Leber’s Congenital Amaurosis
Also known as: Leber’s Amaurosis
Leber’s congenital amaurosis (LCA) is a rare, inherited disorder of the retina (the light-sensitive cells at the back of the eye), in which there is poor vision, nystagmus (involuntary side to side movements of the eyes) and evidence of abnormal retinal function from infancy. As affected children grow older, parents may notice that they develop a habit of poking one or both eyes. The condition is caused by a mutation in one of several genes which have an important function in the eye. A diagnosis of LCA may be based on typical clinical history and findings of an eye examination, and but confirmation of the diagnosis is made using an electroretinogram (ERG). In this test, electrodes are placed on the eyelids and tiny electrical signals generated by the eye in response to light are recorded. A minority of babies with the typical symptoms of LCA may have other medical problems in early infancy, such as developmental delay (see entry Global Developmental Delay). In such cases, other conditions such as peroxisomal disorders (more general problems with production of chemicals needed for brain development) need to be excluded.
Until recently, management has been supportive and based on symptoms displayed, but there have been experimental reports of encouraging results from small trials of gene therapy for one type of LCA.
Affected children will need support from a multidisciplinary team to advise on available help, assistive devices and educational support needs.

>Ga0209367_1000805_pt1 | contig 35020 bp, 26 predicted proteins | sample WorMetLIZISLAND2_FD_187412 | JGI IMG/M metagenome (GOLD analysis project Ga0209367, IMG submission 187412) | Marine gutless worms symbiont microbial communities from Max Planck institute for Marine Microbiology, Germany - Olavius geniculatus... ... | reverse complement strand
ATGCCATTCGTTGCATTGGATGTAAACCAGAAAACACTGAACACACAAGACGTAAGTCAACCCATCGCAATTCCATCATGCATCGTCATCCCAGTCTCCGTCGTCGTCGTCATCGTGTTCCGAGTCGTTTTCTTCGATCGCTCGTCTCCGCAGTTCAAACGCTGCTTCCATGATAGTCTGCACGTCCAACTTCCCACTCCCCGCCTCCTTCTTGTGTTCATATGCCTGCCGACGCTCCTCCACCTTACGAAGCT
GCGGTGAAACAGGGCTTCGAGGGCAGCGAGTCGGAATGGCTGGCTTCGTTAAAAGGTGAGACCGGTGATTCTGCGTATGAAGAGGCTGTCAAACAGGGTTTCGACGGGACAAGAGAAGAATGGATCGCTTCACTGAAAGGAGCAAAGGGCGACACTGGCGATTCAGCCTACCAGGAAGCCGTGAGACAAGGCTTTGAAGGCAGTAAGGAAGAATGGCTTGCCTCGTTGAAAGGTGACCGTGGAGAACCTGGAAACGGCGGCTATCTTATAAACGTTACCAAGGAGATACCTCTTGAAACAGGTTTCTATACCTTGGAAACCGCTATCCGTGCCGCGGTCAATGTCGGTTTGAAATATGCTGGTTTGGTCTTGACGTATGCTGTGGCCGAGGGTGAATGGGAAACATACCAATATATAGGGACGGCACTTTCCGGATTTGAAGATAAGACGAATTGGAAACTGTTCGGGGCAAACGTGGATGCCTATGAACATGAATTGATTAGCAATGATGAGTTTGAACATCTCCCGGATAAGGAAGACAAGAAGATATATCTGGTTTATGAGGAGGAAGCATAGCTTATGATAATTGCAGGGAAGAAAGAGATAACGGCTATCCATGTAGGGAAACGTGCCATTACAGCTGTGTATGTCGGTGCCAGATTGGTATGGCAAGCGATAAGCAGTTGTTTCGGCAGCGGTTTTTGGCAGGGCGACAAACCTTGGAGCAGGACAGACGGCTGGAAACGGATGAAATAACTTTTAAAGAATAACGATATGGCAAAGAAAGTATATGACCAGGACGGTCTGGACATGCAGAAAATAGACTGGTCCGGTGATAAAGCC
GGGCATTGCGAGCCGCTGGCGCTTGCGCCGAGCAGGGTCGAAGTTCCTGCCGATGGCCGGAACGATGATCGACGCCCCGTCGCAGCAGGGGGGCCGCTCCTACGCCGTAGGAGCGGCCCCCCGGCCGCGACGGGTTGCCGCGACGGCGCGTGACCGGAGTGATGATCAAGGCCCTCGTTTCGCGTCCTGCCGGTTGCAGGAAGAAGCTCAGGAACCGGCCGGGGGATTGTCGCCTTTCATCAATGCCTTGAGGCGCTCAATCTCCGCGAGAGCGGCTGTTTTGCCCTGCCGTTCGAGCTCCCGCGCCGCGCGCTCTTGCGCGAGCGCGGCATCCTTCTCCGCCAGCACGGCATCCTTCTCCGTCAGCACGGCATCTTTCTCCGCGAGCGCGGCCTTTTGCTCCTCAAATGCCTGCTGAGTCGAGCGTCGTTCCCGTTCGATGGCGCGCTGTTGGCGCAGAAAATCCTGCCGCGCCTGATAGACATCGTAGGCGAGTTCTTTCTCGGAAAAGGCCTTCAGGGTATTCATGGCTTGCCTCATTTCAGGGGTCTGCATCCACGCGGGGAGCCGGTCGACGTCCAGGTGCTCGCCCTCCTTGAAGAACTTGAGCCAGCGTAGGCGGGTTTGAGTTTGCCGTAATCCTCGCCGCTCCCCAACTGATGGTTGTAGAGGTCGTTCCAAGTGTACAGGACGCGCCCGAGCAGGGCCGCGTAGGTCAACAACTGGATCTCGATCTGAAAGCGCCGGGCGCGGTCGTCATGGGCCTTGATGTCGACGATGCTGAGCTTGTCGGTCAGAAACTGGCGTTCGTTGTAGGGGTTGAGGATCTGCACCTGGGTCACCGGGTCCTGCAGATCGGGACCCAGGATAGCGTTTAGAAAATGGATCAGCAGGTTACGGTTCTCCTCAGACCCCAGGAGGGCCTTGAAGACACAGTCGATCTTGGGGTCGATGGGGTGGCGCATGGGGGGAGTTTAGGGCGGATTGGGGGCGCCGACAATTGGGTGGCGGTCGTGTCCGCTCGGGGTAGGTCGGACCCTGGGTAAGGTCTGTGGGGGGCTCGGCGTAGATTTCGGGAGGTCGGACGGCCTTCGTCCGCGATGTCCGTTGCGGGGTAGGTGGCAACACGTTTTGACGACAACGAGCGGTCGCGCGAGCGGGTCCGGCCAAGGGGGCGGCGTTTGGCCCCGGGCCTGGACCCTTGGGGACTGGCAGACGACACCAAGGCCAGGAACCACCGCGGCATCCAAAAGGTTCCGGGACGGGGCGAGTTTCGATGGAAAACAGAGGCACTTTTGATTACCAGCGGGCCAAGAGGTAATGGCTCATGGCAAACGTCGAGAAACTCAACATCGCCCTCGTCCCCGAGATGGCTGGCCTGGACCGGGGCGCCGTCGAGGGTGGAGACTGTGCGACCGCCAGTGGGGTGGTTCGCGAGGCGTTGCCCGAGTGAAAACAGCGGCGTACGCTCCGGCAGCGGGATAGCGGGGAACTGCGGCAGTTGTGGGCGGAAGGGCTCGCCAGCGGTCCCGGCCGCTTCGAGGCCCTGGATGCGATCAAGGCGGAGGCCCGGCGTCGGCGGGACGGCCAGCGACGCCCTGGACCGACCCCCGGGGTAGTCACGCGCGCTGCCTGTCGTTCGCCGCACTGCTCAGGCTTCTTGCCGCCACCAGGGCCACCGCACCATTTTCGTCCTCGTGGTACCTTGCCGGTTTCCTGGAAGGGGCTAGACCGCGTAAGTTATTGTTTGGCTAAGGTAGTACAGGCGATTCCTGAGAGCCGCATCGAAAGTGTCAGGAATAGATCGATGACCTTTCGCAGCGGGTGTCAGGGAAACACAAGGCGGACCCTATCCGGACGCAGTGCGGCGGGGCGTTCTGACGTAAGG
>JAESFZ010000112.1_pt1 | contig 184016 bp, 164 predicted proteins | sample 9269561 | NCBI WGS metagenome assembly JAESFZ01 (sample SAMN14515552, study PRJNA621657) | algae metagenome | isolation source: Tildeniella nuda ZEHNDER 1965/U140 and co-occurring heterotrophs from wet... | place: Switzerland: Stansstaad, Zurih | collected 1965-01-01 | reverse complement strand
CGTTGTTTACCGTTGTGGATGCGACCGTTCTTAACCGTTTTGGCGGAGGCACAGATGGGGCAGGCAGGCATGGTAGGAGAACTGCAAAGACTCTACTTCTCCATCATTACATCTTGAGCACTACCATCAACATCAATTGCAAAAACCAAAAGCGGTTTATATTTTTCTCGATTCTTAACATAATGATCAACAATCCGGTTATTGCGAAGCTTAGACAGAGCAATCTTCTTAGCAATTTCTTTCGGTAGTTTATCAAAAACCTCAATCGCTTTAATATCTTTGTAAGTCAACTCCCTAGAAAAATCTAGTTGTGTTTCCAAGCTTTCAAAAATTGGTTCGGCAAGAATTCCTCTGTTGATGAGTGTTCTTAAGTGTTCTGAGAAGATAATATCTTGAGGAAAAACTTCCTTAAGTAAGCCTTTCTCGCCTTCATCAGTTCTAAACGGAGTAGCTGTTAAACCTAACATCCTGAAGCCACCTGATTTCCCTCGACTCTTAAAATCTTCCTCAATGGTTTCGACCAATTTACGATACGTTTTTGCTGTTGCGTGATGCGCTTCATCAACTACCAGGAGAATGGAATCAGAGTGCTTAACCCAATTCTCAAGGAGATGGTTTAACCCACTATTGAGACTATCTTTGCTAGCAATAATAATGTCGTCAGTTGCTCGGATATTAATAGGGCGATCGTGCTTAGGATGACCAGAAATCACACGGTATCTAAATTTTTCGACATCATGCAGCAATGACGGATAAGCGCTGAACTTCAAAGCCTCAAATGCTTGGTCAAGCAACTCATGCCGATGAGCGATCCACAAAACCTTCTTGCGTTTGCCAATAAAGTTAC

This overview is intended to be a basic description of the condition. It is not intended to replace specialist medical advice. We advise that you discuss your child’s case with a qualified medical professional who will be able to give you more detailed information.
Medical text approved November 2013 by Dr Jenny Fisken (retired), formerly Associate Specialist in Community Paediatrics, North Yorkshire and York PCT.
There is no support group for Leber’s congenital amaurosis in the UK. Cross referrals to other medical inforrmation entrieson our website are intended to provide relevant support for those particular features of the disorder. Organisations identified in those entries do not provide support specifically for Leber’s congenital amaurosis.
Families can use Contact’s freephone helpline for advice, information and, where possible, links to other families. To meet other families with disabled children, join Contact’s closed (private) Facebook group.